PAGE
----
Learn to love spending time with your adult children and their families, writes Dani Wright

Summer is a great time to spend with adult children and grandchildren. But what if spending time with your adult children and their families is a minefield of possible blow-ups and misunderstandings?

The Parenting Place's senior family coach Jenny Hale says the thing to remember is that relationships are more important than being right, so it's worthwhile for everyone to find a good balance of doing things on your own and as a family.

"If you are staying in the same home, it's good to find out what the routine is and fit in with that," says Hale. "Ask what you can do to help and sometimes that will look like reading stories, or taking children to the park, and it might also look like buying the takeaways, or helping financially with a special dance class."

Knowing that even adult children crave the acceptance of their parents, Hale also advises to start conversations by asking them how their lives are going first, and give each other the space to do things in your own ways, without comparison.


"A very limited amount of advice should be offered – if you can wait for an invitation all the better and don't turn it into a lecture," suggests Hale.

"Be positive about what you can and how your kids are raising their children. It's a good idea to be curious – things are done differently in every generation, so allow your children to teach you something."

And if you're heading away to visit adult children living abroad, or going on holiday together, you'll be spending even more time in each other's pockets. The natural instinct may be to take over as the leader in the family group, but it's important to support your adult children in what they are doing as parents.

"Definitely don't try to get grandchildren to side with any parent or grandparent," says Hale. "It gives children a wonderful feeling of safety if they realise the big people are working together."

Rather than being the type of grandparent to sneak sugar and salt into your grandchildren's diet when their parents, who don't approve of salty or sugary snacks, aren't looking, instead check in with the "family rules" of the home so you can support your adult children in how they want to parent.

Spending time doing something together, rather than sitting around the house — or hotel room — will also give you something to talk about other than parenting advice. For example, get into the outdoors and visit a zoo, or go for a hike — anything that gets you all active to get positive endorphins flowing.

Finding common interests, such as enjoying live music or snow sports will give you a closer bond on holiday. And remember to spend time alone with each person in the group — whether it's taking your son-in-law out for coffee one morning, or spending some time with your daughter at a day-spa — family holidays are about making connections, not just tuning out.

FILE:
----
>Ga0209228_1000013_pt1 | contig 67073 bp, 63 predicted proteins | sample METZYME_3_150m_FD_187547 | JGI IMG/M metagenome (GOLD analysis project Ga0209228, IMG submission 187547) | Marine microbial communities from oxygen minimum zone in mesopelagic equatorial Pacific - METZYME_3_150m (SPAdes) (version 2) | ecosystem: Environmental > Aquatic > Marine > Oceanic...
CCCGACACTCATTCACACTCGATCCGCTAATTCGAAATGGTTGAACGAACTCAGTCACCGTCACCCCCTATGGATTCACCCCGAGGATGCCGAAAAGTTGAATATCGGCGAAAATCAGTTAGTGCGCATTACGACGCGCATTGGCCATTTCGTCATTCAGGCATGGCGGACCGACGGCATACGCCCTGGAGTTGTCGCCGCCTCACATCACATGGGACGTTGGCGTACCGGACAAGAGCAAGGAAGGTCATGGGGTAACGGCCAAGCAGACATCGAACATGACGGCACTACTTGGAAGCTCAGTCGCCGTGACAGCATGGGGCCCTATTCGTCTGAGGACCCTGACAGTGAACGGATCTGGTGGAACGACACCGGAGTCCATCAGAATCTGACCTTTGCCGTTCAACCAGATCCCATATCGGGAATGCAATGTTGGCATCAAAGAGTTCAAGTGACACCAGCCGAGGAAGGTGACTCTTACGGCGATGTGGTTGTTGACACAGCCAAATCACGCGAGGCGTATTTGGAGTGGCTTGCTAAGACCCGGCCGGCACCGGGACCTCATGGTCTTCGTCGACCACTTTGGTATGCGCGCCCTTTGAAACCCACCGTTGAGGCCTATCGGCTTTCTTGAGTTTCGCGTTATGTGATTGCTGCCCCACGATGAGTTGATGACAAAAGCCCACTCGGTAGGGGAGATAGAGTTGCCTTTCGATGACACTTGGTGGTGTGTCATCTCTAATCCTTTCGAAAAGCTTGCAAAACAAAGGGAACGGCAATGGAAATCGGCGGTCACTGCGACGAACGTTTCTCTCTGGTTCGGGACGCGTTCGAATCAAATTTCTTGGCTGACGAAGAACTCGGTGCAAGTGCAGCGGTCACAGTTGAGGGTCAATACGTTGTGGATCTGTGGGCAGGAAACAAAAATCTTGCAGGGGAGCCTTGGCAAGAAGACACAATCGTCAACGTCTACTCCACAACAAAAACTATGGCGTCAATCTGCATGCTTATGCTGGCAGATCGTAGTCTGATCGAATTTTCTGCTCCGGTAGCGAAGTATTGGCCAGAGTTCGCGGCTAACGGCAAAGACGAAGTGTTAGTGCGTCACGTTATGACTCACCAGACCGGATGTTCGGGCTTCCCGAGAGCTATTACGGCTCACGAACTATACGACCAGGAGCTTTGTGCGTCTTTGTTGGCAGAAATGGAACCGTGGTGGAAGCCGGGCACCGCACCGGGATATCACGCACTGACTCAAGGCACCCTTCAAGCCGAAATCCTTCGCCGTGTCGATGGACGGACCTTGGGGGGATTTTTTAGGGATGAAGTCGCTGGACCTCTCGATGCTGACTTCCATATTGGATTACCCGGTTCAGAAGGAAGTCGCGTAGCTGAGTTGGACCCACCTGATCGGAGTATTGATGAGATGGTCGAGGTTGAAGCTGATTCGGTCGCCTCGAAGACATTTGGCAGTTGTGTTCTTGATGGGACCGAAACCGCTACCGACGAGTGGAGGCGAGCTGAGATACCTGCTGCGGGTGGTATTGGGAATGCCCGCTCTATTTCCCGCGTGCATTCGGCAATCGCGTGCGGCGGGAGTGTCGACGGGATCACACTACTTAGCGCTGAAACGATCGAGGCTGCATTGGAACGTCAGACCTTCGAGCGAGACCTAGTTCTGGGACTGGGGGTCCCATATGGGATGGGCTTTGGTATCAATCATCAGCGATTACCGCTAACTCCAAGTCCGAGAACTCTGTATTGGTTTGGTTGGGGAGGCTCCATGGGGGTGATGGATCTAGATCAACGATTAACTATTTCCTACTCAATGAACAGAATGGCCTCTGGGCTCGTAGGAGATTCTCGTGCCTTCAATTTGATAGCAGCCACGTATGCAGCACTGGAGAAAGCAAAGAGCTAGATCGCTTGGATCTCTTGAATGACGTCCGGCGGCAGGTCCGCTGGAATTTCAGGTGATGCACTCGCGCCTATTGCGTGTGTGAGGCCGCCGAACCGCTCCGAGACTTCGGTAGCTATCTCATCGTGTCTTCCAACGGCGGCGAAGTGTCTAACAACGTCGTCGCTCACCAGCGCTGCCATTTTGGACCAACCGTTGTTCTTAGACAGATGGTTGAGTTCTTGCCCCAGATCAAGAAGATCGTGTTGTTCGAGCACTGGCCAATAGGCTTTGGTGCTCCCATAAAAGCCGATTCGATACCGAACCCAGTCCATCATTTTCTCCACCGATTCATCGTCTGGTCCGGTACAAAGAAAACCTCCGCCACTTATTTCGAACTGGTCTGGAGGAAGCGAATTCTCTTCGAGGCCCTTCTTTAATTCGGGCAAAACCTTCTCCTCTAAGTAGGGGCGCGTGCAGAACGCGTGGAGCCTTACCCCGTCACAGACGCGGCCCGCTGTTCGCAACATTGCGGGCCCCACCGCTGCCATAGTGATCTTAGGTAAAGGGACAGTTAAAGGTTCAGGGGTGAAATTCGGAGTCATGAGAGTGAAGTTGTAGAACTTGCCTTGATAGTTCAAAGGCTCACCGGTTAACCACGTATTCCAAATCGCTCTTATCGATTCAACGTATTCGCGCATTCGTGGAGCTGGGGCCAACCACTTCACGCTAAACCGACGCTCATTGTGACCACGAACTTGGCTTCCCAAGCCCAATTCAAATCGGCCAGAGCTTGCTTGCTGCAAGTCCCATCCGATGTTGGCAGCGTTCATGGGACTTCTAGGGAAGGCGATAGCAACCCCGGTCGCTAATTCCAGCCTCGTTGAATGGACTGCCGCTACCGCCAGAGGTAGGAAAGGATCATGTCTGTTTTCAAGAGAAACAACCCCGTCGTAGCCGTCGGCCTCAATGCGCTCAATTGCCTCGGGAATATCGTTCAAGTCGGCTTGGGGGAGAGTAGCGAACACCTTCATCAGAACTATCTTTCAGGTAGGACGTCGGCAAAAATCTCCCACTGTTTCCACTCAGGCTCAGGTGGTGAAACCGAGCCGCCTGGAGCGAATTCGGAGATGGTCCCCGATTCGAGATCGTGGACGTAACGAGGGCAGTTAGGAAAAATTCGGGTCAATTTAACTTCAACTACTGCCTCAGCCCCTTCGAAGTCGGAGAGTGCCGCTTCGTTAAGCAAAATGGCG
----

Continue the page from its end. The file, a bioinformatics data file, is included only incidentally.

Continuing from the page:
Trying to book an all-inclusive holiday package will also save some of the financial stress and uncertainty of who is paying for the meals and activities.


If you do sense tension or arguments, suggest going out to do something you each love to do, on your own, and re-grouping at dinner to share stories. For example, you might love museums, while your children love mountain-biking. If you've both had a great day doing things you like, you'll be more likely to have positive talk when you get back together.

Another nice idea is to bring a bit of nostalgia into the trip, as long as it's not at the expense of others in the family. An example is re-visiting a place you and your children explored when they were younger and reminiscing about the experience. Partners and grandchildren may like to explore with you, or give them the option to do something else — it can be nice for them to discover more about a person's childhood, or it may make them feel left out.

Grandparents may have more time to plan how to run the holiday smoothly, but it's not all about them making the effort to fit in with their adult children. Adult children can also do things to support grandparents to be part of their families.

"Encourage grandparents to carve out their speciality and have that as their thing," says Hale. "It might be the teaching of knitting, the cooking, the bike rides, the remote control cars, the special holiday retreats. Also, don't buy too much stuff for your kids — leave room for grandparents to shine!"

She also suggests maintaining a respectful attitude to your parents, because children will pick up on any distain or disapproval. It's not always easy to forget past hurts from childhoods, but try to talk about relationship issues away from listening grandchildren.

"Find ways to stay in touch — whether it is by phone, skype, text or old-fashioned letter writing. It means a lot to grandparents," says Jenny. "And be appreciative of the help you get. It is easy to take child minding for granted but your thanks and even help with finances if an outing is expensive goes a long way."

The happiest cultures seem the ones where extended family weave their lives together, so working on these relationships, which Hale says are the most important thing in life, can have a benefit to all involved.

"This connection of children, parents and grandparents can be an amazing gift," says Jenny.

"Being respectful, kind and thoughtful will be amazing attitudes to hold as you navigate this opportunity together."